Two Mercedes-Benz 190SL Cars, One Price Gap

Cymon Taylor ©2014, courtesy of RM Auctions
Cymon Taylor ©2014, courtesy of RM Auctions

Production of the Mercedes-Benz 190SL Roadster can be credited to New York importer Max Hoffman, who foresaw that the competition success of the 300SL Gullwing would translate into something that he could easily sell in America.

The 190SL was first displayed as a show car at New York in 1954.

This high-quality, two-seat roadster was based upon a shortened 180 Ponton chassis and came with 105 horsepower from its 1,897-cc, 4-cylinder SOHC engine on twin Solex carburetors. The car featured an optional hard top. A production version was launched at Geneva in 1955, retailing for $3,998 with a soft top or $4,295 with an additional removable hard top. That was little more than half the cost of the 300SL and, as such, nearly eight times as many 190SLs were sold in the next eight years.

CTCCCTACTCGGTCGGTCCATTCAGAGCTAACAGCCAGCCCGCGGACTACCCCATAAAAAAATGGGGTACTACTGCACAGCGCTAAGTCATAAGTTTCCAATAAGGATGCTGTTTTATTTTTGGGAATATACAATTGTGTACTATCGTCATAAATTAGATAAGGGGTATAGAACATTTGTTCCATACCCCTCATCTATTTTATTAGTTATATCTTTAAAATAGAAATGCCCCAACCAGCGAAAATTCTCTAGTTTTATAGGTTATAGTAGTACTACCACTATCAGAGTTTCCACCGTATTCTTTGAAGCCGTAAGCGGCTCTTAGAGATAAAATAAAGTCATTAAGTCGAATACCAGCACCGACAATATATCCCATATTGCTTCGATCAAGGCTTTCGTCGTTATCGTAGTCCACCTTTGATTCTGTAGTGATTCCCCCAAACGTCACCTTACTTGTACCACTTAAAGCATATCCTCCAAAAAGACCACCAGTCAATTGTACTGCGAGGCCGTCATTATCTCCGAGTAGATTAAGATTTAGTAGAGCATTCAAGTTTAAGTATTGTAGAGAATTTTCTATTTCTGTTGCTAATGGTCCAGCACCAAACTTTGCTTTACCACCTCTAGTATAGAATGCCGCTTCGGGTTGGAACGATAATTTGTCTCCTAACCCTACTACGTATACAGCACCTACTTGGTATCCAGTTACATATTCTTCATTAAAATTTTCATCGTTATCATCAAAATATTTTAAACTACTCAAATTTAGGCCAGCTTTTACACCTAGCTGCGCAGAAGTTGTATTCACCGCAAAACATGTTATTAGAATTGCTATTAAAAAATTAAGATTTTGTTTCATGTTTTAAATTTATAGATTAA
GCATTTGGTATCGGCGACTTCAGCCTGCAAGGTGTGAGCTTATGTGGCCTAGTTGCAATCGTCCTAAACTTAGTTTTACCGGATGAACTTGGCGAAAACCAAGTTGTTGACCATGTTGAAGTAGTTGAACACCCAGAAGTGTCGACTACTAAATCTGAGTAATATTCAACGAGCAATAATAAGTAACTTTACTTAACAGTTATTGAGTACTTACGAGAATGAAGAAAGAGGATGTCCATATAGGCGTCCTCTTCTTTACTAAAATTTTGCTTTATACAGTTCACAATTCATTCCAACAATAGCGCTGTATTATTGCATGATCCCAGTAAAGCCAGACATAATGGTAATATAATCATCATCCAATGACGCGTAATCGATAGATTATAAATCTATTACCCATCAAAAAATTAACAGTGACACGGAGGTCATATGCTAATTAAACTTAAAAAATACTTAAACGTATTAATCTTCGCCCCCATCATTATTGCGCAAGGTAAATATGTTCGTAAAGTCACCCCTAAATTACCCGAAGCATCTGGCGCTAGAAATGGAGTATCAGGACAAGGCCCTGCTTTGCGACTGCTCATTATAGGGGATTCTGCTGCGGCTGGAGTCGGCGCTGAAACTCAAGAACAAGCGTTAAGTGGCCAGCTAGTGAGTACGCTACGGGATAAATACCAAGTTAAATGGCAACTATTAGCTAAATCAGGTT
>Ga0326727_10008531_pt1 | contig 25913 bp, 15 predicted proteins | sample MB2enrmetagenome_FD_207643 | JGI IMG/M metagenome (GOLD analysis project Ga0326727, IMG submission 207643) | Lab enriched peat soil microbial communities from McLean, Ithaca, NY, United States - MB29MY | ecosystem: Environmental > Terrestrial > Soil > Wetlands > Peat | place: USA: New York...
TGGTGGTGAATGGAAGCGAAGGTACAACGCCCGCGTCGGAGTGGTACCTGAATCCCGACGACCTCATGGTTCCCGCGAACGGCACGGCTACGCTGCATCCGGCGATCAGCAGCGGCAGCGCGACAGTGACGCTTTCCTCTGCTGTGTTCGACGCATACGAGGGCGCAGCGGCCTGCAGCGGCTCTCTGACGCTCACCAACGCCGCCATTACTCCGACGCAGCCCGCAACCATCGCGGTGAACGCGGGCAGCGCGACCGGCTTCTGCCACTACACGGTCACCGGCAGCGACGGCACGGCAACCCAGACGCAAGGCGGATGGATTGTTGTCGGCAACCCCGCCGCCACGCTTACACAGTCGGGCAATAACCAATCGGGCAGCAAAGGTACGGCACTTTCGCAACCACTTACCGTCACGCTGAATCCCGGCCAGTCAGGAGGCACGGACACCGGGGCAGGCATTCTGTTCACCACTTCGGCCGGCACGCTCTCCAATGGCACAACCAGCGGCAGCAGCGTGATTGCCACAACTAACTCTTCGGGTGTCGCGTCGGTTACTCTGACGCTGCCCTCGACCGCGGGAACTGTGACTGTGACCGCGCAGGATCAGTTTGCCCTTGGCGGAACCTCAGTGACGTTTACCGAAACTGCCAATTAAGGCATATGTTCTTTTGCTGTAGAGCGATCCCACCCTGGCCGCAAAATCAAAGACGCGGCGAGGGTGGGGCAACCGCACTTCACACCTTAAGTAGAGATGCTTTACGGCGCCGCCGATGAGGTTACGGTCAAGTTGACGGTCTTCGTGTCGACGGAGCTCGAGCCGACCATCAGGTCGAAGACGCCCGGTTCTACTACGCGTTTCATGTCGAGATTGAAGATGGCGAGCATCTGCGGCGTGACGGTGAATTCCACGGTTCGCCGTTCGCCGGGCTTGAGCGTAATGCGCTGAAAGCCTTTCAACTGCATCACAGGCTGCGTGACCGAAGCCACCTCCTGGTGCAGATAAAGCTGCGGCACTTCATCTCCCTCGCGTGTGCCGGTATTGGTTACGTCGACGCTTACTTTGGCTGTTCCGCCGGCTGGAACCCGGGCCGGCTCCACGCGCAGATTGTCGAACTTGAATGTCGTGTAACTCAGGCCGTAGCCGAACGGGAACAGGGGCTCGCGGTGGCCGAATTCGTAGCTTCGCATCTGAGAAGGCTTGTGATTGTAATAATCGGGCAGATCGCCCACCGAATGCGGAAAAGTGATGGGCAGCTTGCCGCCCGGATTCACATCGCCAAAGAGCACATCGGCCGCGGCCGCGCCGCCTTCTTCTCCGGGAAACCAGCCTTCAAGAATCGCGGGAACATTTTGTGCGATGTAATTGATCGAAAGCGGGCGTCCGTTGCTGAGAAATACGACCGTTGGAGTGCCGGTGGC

Ultimately, 25,881 Mercedes-Benz 190SLs were produced. That works out to 270 cars every month — with 70% being delivered to the U.S. — which was close to the goal that Hoffman had promised Daimler-Benz executives.

The baby SL is a regular fixture at auctions, and in May 2014, two 190SLs sold at auction in mainland Europe — at very different prices.

Let’s take a look at the sales and figure out how this happened.

The RM Auctions 190SL

1959 chassis 12104010014912

Paul Hardiman

Paul Hardiman - SCM Senior Auction Analyst

Paul is descended from engineers and horse thieves, so he naturally gravitated toward the old-car marketplace and still finds fascination in the simpler things in life: looking for spot-weld dimples under an E-type tail, or counting the head-studs on a supposed Mini-Cooper engine. His motoring heroes are Roger Clark, Burt Levy, Henry Royce and Smokey Yunick — and all he wants for next Christmas is an Alvis Stalwart complete with picnic table in the back and a lake big enough to play in.

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